Digital Culture

The Boy Who Lived and the Author Who Never Dies

Annabel Mulliner

They say you should never meet your heroes, but surely there is no greater pedestal-fall in recent memory than that of J.K. Rowling. One of the most notorious victims of ‘cancel culture’, Rowling was disowned by large factions of the Harry Potter ‘fandom’ following her (still ongoing) transphobic outbursts on Twitter. 

The rise of cancel culture revives the age-old question of whether we can ever detach the artist from their art. And the answer in the age of author-as-corporation has to be a hard no.

Astonishingly few victims of ‘cancel culture’ are truly ‘cancelled’, and for many it simply equals publicity. In the case of Rowling’s latest novel Troubled Blood, her work is directly perpetuating her troubling prejudices against trans women, and it soared to the number one spot in the UK book charts.

Harry Potter has extended far beyond being a series of novels, into a full-blown franchise. The majority of Rowling’s revenue comes from Universal’s Wizarding World theme park and the Cursed Child stage play. 

It’s impossible to buy Harry Potter memorabilia without contributing to transphobia. Rowling’s income, and ever-expanding empire, provides her with infinite revenue from which she can create more content to pedal her troubling world view. Money equals power, no matter where it’s coming from.

Undoubtedly, the question of whether Potterheads can enjoy new branches of the franchise is more wrought than that of other fantasy fandoms. Lovers of Lovecraft have long had to contend with his racism, but the question is much more urgent when the bigoted author in question is still profiting off of their franchise. Some have suggested that a donation to a trans rights charity offsets any negative impact on the community. But this is about as effective as carbon offsetting a luxury flight to Barbados – it’s far better to not do the damage in the first place.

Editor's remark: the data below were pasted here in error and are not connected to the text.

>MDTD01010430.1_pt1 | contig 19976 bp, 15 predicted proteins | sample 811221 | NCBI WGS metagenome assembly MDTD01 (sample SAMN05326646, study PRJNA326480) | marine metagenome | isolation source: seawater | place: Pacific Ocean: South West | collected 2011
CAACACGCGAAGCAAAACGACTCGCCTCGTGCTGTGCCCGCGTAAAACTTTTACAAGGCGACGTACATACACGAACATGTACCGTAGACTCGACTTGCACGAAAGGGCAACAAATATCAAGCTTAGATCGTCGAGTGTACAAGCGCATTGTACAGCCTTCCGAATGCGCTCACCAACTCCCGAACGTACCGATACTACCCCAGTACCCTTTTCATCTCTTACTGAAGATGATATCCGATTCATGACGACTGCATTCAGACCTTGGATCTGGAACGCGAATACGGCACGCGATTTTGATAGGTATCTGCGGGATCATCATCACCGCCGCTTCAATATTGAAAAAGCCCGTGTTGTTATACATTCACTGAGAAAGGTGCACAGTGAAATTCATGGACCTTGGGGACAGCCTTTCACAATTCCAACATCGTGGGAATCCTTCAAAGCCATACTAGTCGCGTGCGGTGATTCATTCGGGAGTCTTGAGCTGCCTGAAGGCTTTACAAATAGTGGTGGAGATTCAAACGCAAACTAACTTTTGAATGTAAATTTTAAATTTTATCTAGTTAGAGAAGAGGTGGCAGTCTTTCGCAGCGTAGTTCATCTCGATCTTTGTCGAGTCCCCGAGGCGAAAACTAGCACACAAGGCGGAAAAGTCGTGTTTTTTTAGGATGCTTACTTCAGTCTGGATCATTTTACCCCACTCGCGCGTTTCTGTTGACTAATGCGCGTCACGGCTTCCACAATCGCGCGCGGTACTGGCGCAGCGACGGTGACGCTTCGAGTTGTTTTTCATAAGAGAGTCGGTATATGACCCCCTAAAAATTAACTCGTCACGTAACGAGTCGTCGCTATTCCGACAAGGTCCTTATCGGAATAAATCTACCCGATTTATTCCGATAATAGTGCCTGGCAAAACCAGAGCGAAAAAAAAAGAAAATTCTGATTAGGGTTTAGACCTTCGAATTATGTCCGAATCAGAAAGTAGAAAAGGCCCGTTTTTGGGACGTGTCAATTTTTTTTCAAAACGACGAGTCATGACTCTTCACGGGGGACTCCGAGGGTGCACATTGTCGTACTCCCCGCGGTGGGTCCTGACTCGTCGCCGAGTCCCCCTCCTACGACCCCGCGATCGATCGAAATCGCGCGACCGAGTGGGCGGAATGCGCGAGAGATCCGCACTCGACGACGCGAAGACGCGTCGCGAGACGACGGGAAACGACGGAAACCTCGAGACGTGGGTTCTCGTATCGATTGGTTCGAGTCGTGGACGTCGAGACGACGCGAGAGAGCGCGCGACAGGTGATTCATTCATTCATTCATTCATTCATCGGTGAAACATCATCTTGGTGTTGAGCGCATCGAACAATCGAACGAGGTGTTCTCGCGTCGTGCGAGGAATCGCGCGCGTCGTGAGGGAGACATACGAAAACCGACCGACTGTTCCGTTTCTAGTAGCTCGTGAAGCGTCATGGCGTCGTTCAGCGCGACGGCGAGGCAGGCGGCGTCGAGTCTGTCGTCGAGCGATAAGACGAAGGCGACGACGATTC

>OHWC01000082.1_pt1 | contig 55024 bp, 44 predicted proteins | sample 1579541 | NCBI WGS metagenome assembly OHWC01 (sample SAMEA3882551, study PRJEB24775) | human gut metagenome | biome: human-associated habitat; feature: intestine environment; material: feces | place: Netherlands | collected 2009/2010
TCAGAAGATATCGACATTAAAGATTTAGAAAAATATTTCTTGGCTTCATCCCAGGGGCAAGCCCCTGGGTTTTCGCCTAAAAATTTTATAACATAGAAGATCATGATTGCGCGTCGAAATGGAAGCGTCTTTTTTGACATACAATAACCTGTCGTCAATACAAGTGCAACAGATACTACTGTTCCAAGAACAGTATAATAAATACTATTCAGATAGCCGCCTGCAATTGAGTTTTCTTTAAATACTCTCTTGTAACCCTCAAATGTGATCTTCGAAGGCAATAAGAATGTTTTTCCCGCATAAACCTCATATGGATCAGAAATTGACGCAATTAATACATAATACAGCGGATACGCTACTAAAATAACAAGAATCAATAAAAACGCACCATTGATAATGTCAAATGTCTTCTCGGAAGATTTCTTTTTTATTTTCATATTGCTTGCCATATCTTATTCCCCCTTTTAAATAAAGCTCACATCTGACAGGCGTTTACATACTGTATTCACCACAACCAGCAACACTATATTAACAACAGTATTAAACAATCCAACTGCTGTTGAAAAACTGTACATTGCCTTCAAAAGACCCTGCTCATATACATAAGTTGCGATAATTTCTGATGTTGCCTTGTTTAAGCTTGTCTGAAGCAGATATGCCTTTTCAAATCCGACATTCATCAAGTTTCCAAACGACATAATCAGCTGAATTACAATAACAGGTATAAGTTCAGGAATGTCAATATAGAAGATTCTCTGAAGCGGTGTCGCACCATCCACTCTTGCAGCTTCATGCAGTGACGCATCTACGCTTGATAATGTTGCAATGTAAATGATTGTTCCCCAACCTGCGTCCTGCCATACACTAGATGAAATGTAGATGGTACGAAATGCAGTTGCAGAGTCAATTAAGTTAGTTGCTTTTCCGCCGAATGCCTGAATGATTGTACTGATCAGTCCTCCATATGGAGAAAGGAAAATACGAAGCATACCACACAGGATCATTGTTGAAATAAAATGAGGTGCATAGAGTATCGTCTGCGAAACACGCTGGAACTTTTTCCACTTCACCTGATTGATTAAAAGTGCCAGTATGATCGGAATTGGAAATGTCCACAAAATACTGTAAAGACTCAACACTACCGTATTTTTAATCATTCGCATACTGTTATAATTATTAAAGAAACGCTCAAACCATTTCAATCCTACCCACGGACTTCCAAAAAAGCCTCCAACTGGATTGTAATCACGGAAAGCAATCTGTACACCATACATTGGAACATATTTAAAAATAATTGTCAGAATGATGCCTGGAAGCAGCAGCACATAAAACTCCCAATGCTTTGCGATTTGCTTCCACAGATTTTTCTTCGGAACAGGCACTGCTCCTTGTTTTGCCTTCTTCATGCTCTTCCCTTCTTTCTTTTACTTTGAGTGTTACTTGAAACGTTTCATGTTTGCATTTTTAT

Money aside, the Harry Potter books are a product of Rowling’s narrow worldview. Her feeble attempts at LGB and BAME representation fall flat under the mildest pretense of scrutiny, whether that be her claim that Dumbledore was gay all along (she just forgot to mention it) or that Hermione could have been black (except, she forgot to mention that too). 

This isn’t to say that fiction is bad unless it is representative, but children’s literature has a responsibility to form role models for all children. The Guardian revealed last year that animals are eight times more likely to appear in children’s books than BAME characters. Any reader of Harry Potter will be able to recall a far greater number of magical creatures than non-white wizards. Representation matters, and it’s time for more representative children’s franchises to have their day.

Rowling’s initial failure to represent minorities was only the first sign of trouble. The Harry Potter series’ failure to represent its minority fans, and the franchise’s inevitable perpetuation of bigotry, proves that art cannot be taken out of context.

Image Credits: Warner Bros